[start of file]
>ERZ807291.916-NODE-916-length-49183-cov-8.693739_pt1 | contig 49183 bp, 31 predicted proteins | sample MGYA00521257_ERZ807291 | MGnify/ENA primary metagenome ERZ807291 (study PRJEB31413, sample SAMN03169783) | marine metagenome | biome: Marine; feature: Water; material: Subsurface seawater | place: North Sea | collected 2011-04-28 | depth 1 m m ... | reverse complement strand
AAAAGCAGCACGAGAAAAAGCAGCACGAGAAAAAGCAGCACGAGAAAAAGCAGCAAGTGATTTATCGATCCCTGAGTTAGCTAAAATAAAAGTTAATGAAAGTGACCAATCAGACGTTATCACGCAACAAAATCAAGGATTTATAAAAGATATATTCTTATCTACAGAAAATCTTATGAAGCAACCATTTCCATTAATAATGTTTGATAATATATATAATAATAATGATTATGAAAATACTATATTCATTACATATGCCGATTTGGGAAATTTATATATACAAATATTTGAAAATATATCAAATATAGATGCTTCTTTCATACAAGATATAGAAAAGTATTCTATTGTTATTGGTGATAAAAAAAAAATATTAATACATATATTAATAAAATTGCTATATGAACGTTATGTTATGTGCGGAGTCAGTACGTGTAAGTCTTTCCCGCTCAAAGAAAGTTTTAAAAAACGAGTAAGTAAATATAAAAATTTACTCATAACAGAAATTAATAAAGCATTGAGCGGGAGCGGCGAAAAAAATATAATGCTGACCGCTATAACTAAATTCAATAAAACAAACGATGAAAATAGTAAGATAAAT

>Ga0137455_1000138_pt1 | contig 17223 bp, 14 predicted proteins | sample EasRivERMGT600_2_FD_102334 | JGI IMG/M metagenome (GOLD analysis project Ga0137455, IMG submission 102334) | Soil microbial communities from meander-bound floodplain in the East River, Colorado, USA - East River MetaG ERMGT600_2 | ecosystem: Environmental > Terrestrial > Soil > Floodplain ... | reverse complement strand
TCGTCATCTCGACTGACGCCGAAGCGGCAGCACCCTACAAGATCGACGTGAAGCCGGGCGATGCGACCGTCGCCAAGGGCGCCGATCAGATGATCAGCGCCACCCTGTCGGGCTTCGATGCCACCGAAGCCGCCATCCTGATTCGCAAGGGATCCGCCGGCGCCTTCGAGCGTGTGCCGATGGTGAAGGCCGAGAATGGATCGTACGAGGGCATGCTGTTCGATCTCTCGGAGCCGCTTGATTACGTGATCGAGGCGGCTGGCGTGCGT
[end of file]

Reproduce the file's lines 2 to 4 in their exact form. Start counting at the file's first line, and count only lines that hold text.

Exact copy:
AAAAGCAGCACGAGAAAAAGCAGCACGAGAAAAAGCAGCACGAGAAAAAGCAGCAAGTGATTTATCGATCCCTGAGTTAGCTAAAATAAAAGTTAATGAAAGTGACCAATCAGACGTTATCACGCAACAAAATCAAGGATTTATAAAAGATATATTCTTATCTACAGAAAATCTTATGAAGCAACCATTTCCATTAATAATGTTTGATAATATATATAATAATAATGATTATGAAAATACTATATTCATTACATATGCCGATTTGGGAAATTTATATATACAAATATTTGAAAATATATCAAATATAGATGCTTCTTTCATACAAGATATAGAAAAGTATTCTATTGTTATTGGTGATAAAAAAAAAATATTAATACATATATTAATAAAATTGCTATATGAACGTTATGTTATGTGCGGAGTCAGTACGTGTAAGTCTTTCCCGCTCAAAGAAAGTTTTAAAAAACGAGTAAGTAAATATAAAAATTTACTCATAACAGAAATTAATAAAGCATTGAGCGGGAGCGGCGAAAAAAATATAATGCTGACCGCTATAACTAAATTCAATAAAACAAACGATGAAAATAGTAAGATAAAT

>Ga0137455_1000138_pt1 | contig 17223 bp, 14 predicted proteins | sample EasRivERMGT600_2_FD_102334 | JGI IMG/M metagenome (GOLD analysis project Ga0137455, IMG submission 102334) | Soil microbial communities from meander-bound floodplain in the East River, Colorado, USA - East River MetaG ERMGT600_2 | ecosystem: Environmental > Terrestrial > Soil > Floodplain ... | reverse complement strand
TCGTCATCTCGACTGACGCCGAAGCGGCAGCACCCTACAAGATCGACGTGAAGCCGGGCGATGCGACCGTCGCCAAGGGCGCCGATCAGATGATCAGCGCCACCCTGTCGGGCTTCGATGCCACCGAAGCCGCCATCCTGATTCGCAAGGGATCCGCCGGCGCCTTCGAGCGTGTGCCGATGGTGAAGGCCGAGAATGGATCGTACGAGGGCATGCTGTTCGATCTCTCGGAGCCGCTTGATTACGTGATCGAGGCGGCTGGCGTGCGT